However, they are certainly not unsecured... I wrapped the steel strip so that the ends fall on the flat spot of the cam. That spot is under constant pressure from the brake pad and I've had no problems with this setup for over 1000 miles on my Hobbit alone. No sign of wear or loosening of the strips at all.

Colin, not sure about the gauge... I'm thinking 16 or 18. what ever I had lying around at the time.

In short, it works great and as a plus is super cheap.


Re: Increasing Drum brake performance

don't get an fa 50. new brake shoes no luck, tighten it yeah it works really nice but it rubs so it slows down top speed and acceleration. un turn till it doesn't rub, better than in the beginning ,still sucks but better. final solution wear an old pair of shoes and flinstone it. works quite well except when you need to run on ice , no grip in shoes :(

Re: Increasing Drum brake performance

One of the dutch tuners made a foot brake for a puch, but you would have to remove the pedals. That seems like the only way to get enough leverage.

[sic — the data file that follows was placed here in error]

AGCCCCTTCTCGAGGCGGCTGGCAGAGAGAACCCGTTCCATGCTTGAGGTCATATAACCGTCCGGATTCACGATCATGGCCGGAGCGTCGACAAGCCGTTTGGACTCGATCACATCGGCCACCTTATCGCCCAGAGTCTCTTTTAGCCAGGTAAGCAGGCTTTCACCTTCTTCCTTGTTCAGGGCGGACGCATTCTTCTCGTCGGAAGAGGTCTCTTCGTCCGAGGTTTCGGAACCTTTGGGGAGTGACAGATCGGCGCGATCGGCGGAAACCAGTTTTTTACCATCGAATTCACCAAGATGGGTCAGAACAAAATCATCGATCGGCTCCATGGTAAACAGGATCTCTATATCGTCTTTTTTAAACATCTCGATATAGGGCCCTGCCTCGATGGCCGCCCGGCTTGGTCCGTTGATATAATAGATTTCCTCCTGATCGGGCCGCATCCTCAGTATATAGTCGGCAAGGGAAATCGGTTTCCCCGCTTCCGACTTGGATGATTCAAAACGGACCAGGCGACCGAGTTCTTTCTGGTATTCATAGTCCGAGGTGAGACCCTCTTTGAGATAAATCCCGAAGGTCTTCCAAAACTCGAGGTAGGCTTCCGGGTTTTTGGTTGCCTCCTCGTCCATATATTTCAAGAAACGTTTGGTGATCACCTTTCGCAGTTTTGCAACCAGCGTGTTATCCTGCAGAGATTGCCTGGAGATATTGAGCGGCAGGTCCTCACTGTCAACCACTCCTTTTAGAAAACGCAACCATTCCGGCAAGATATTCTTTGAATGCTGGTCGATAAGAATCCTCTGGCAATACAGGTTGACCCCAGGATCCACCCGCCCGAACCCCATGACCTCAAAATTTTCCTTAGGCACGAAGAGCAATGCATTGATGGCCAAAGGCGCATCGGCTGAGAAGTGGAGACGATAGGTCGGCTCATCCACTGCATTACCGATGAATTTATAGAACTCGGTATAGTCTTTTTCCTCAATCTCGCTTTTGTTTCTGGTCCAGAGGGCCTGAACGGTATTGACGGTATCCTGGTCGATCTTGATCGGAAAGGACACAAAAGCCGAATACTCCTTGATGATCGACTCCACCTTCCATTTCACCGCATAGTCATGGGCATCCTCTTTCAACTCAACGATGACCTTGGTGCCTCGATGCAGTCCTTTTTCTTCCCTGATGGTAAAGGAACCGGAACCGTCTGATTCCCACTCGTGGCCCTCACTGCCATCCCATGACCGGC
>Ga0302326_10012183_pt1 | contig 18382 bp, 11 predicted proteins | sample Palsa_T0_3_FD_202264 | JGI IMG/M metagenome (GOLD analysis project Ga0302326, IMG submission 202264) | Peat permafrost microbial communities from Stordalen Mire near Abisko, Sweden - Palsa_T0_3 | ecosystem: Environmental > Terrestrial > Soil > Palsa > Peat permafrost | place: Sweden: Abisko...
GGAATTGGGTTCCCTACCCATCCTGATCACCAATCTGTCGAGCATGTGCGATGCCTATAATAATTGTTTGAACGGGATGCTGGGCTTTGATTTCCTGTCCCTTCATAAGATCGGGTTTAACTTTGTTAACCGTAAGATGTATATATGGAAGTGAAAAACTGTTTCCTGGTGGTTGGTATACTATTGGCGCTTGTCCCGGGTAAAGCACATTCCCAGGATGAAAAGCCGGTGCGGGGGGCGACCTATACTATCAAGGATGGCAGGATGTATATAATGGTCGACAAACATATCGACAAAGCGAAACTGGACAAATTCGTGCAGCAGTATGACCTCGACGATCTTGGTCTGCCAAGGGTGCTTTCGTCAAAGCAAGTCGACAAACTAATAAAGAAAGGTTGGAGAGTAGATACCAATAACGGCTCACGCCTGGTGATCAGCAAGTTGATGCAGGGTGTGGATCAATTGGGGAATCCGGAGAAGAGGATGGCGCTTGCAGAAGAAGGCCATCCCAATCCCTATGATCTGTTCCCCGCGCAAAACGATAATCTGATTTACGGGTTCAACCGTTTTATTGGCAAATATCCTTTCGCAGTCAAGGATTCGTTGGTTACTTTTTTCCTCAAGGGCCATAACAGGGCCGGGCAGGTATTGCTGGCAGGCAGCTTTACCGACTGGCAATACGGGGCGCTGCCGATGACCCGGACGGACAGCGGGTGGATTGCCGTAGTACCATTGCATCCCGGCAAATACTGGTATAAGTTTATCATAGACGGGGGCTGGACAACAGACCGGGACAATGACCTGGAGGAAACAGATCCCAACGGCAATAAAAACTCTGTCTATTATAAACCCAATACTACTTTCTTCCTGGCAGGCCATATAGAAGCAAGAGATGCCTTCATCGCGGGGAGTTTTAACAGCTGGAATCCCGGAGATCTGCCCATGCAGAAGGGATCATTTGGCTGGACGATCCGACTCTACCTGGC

Re: Increasing Drum brake performance

Downhill Harvey (OFMC) /

I did what Silverfox says in this thread, , damn link better work.

Re: Increasing Drum brake performance

Get some cable lube and use it. Also grease all pivots etc. Friction in the mechanical systems wreck efficiency.

Re: Increasing Drum brake performance

Using bicycle cable housings that are lined is a real plus. Exige brand brake shoes are nice. When I sand the drum and apply the brakes it puts metalic bits in the brake shoes reducing their effectiveness. Taking them apart and sanding the metal out of the shoes and you are good. I am lazy so I don't sand my drums anymore. But those bike cable housings really work wonders. Credit to Naz for bringing it to my attention. You can try to soak the grease out of old shoes but the shit it usually cooked in there preety good.

Re: Increasing Drum brake performance

yeah, jagwire brand cables use some crazy longitudnal wire shit that is awesome. i use them for throttle.

Re: Increasing Drum brake performance

use aluminum oxide paper. silica is slippery.

Re: Increasing Drum brake performance

"When I sand the drum and apply the brakes it puts metalic bits in the brake shoes reducing their effectiveness. Taking them apart and sanding the metal out of the shoes and you are good."

Steve, do you mean that after you sand the insides of your brake drums, you have to use your brakes a few times and then clean them out?

I don't think I've ever done this intentionally, but it sounds like a good idea.